Former intel chief Clapper definitively smacks down Trump's lies about Russia hacking


Trump keeps claiming the question of Russia's election interference is unknowable. The U.S. intelligence community disagrees.

Every time Donald Trump tries to obfuscate and misdirect about Russia’s interference in the 2016 election, representatives from the U.S. intelligence community collectively knock down the misinformation.

Trump keeps trying to suggest there’s dissension or disagreement within the intelligence agencies about Russia’s role, and that the whole question of foreign interference remains unknowable.

"Well I think it was Russia, and I think it could have been other people and other countries," Trump said at a news conference in Poland on Thursday. "It could have been a lot of people interfered."

Trump also seemed to write off the intelligence community’s ability to make assessments, stressing that "mistakes have been made" in the past, noting the US intelligence community's mistake in claiming Saddam Hussein had weapons of mass destruction prior to the Iraq War.

Speaking with CNN’s Jim Sciutto, former Director of National Intelligence James Clapper once again dismantled the White House spin, stating definitively that all of the evidence points to Russian involvement, that there’s no indication any other foreign player was involved, and that there’s no disagreement across the U.S. intelligence community about those findings.

Just before President Barack Obama left office in January, the DNI issued a declassified version of the intelligence community assessment, which concluded Russia had been behind the hacking of Democratic Party emails and had also pushed propaganda online aimed at harming Hillary Clinton's campaign.

That DNI assessment was presented by the CIA, the FBI, the NSA, and Clapper’s DNI, but Trump has tried to undermine those assessments as well.

"Let me just start off by saying I heard it was 17 agencies," Trump said Thursday. "I said, 'Boy that's a lot.' Do we even have that many intelligence agencies? Right? Let's check it. And we did some very heavy research. It turned out to be three or four. It wasn't 17."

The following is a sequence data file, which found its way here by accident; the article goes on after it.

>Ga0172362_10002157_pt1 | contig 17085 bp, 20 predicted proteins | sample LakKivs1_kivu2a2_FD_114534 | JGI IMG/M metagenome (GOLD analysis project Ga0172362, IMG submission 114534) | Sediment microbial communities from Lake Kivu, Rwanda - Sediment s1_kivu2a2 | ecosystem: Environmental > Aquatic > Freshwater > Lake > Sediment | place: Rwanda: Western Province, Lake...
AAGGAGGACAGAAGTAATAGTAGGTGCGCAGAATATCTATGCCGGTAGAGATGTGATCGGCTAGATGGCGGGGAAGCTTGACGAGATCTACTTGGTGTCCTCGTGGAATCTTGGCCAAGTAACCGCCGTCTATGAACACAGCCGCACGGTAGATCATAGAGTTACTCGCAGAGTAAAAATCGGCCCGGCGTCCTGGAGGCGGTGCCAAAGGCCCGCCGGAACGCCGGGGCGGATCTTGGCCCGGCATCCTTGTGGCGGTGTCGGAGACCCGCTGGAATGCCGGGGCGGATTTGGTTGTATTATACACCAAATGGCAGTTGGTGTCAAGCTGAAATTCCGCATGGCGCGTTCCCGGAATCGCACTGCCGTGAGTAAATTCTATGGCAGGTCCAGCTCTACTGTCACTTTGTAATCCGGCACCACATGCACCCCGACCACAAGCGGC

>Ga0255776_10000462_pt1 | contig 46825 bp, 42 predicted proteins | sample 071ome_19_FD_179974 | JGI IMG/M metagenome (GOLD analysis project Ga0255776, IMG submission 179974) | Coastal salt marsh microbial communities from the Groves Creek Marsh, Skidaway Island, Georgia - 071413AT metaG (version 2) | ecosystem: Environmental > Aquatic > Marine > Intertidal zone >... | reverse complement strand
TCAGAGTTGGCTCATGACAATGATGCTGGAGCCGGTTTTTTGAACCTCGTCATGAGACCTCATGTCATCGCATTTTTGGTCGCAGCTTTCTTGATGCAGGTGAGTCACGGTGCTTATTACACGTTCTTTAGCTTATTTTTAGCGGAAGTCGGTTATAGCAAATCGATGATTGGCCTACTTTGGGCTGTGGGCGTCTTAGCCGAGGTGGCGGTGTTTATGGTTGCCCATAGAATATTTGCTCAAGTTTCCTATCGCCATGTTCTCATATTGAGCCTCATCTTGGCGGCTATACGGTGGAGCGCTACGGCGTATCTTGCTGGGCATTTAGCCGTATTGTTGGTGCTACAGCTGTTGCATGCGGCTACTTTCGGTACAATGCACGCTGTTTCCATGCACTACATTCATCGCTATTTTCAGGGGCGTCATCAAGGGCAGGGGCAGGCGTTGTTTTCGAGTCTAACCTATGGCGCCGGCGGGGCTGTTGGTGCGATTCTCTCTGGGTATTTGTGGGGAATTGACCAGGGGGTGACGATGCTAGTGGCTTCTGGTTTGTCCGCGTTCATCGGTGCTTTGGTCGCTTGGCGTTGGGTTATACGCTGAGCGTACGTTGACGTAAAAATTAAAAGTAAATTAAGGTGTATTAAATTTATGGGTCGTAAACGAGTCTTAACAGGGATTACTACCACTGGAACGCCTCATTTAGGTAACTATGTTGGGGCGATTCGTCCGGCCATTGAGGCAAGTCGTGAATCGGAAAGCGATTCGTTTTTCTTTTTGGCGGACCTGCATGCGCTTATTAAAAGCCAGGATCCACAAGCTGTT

So why didn’t all 17 intelligence agencies sign off of the findings? Was it because internal dissension prevented unanimity, as Trump seems to suggest? No. The reason all 17 agencies didn’t sign off on the DNI document was because they were never asked to, in part because some of the entities, such as the Drug Enforcement Agency's intelligence, offered no special expertise on the subject at hand.

As Clapper told CNN:

The reason that we limited it to those three agencies plus my office was the three agencies were the only ones that could really contribute and -- to this report and because of the great sensitivity of some of the sources that we depended on to make that assessment.

And so others -- and because of the short timeline we had to get it done because President Obama mandated it be done before the end of his administration.

Clapper continues to stress that since the DNI document was released in January, and as more evidence has been gathered, not a single intelligence agency today dissents from the view that Russia clearly interfered with the election.

SCIUTTO: Bottom line, though, without those 17 agencies, do you have any doubt or was there any objection from inside the intelligence community on that conclusion that Russia was behind these attacks?

CLAPPER: Absolutely none. And I don't have any doubt yet today.

Meanwhile, note that Trump’s latest attempt to soft-peddle Russia’s unprecedented interference came as news emerged that Russian hackers are allegedly targeting American nuclear power plants in hopes of disrupting the nation’s power supply.

"As long as we don't push back with the Russians and take the necessary measures to foreclose, they're going to continue," Clapper reminded CNN.